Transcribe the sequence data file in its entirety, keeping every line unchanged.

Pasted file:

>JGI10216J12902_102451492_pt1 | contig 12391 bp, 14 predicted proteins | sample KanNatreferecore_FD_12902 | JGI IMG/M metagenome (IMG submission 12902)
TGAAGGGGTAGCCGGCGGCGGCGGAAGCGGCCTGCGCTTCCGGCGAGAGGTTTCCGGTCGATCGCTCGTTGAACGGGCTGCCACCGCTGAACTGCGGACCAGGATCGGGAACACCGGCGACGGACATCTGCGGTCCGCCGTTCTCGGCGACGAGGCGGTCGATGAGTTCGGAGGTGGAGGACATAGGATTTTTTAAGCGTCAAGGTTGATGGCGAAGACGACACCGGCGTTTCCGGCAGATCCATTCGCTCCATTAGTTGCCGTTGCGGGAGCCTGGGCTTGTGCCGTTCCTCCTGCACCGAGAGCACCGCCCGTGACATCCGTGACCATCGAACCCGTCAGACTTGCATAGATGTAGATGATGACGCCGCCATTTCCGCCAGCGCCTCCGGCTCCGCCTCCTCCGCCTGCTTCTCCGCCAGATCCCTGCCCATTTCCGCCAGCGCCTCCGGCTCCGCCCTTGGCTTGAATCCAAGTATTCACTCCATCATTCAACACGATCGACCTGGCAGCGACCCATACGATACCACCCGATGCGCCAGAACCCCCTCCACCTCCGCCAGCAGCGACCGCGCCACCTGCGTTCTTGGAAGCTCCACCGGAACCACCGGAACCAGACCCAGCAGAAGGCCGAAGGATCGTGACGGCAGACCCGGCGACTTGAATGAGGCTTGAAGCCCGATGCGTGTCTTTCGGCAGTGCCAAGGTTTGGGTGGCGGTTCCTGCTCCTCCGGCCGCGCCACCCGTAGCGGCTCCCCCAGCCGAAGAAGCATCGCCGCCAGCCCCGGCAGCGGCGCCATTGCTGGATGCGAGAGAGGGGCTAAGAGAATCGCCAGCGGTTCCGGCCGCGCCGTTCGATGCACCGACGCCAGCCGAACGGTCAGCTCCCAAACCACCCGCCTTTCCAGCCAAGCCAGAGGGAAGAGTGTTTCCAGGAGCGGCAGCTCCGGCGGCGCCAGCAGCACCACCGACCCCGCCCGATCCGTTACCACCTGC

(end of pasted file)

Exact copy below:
>JGI10216J12902_102451492_pt1 | contig 12391 bp, 14 predicted proteins | sample KanNatreferecore_FD_12902 | JGI IMG/M metagenome (IMG submission 12902)
TGAAGGGGTAGCCGGCGGCGGCGGAAGCGGCCTGCGCTTCCGGCGAGAGGTTTCCGGTCGATCGCTCGTTGAACGGGCTGCCACCGCTGAACTGCGGACCAGGATCGGGAACACCGGCGACGGACATCTGCGGTCCGCCGTTCTCGGCGACGAGGCGGTCGATGAGTTCGGAGGTGGAGGACATAGGATTTTTTAAGCGTCAAGGTTGATGGCGAAGACGACACCGGCGTTTCCGGCAGATCCATTCGCTCCATTAGTTGCCGTTGCGGGAGCCTGGGCTTGTGCCGTTCCTCCTGCACCGAGAGCACCGCCCGTGACATCCGTGACCATCGAACCCGTCAGACTTGCATAGATGTAGATGATGACGCCGCCATTTCCGCCAGCGCCTCCGGCTCCGCCTCCTCCGCCTGCTTCTCCGCCAGATCCCTGCCCATTTCCGCCAGCGCCTCCGGCTCCGCCCTTGGCTTGAATCCAAGTATTCACTCCATCATTCAACACGATCGACCTGGCAGCGACCCATACGATACCACCCGATGCGCCAGAACCCCCTCCACCTCCGCCAGCAGCGACCGCGCCACCTGCGTTCTTGGAAGCTCCACCGGAACCACCGGAACCAGACCCAGCAGAAGGCCGAAGGATCGTGACGGCAGACCCGGCGACTTGAATGAGGCTTGAAGCCCGATGCGTGTCTTTCGGCAGTGCCAAGGTTTGGGTGGCGGTTCCTGCTCCTCCGGCCGCGCCACCCGTAGCGGCTCCCCCAGCCGAAGAAGCATCGCCGCCAGCCCCGGCAGCGGCGCCATTGCTGGATGCGAGAGAGGGGCTAAGAGAATCGCCAGCGGTTCCGGCCGCGCCGTTCGATGCACCGACGCCAGCCGAACGGTCAGCTCCCAAACCACCCGCCTTTCCAGCCAAGCCAGAGGGAAGAGTGTTTCCAGGAGCGGCAGCTCCGGCGGCGCCAGCAGCACCACCGACCCCGCCCGATCCGTTACCACCTGC